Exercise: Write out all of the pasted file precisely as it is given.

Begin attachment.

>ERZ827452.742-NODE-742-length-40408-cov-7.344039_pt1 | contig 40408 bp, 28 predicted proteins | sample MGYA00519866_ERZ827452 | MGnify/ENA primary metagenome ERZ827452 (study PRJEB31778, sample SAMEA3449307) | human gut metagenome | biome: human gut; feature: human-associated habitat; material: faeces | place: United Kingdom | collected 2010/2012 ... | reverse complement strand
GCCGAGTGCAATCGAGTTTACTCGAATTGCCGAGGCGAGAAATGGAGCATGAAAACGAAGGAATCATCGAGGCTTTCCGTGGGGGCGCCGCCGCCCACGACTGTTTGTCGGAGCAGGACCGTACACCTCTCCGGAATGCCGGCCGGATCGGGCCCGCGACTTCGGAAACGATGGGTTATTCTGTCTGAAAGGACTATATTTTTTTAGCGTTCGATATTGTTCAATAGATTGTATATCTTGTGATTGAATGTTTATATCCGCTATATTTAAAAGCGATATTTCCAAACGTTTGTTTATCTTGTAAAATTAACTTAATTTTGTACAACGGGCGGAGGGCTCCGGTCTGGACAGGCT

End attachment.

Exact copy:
>ERZ827452.742-NODE-742-length-40408-cov-7.344039_pt1 | contig 40408 bp, 28 predicted proteins | sample MGYA00519866_ERZ827452 | MGnify/ENA primary metagenome ERZ827452 (study PRJEB31778, sample SAMEA3449307) | human gut metagenome | biome: human gut; feature: human-associated habitat; material: faeces | place: United Kingdom | collected 2010/2012 ... | reverse complement strand
GCCGAGTGCAATCGAGTTTACTCGAATTGCCGAGGCGAGAAATGGAGCATGAAAACGAAGGAATCATCGAGGCTTTCCGTGGGGGCGCCGCCGCCCACGACTGTTTGTCGGAGCAGGACCGTACACCTCTCCGGAATGCCGGCCGGATCGGGCCCGCGACTTCGGAAACGATGGGTTATTCTGTCTGAAAGGACTATATTTTTTTAGCGTTCGATATTGTTCAATAGATTGTATATCTTGTGATTGAATGTTTATATCCGCTATATTTAAAAGCGATATTTCCAAACGTTTGTTTATCTTGTAAAATTAACTTAATTTTGTACAACGGGCGGAGGGCTCCGGTCTGGACAGGCT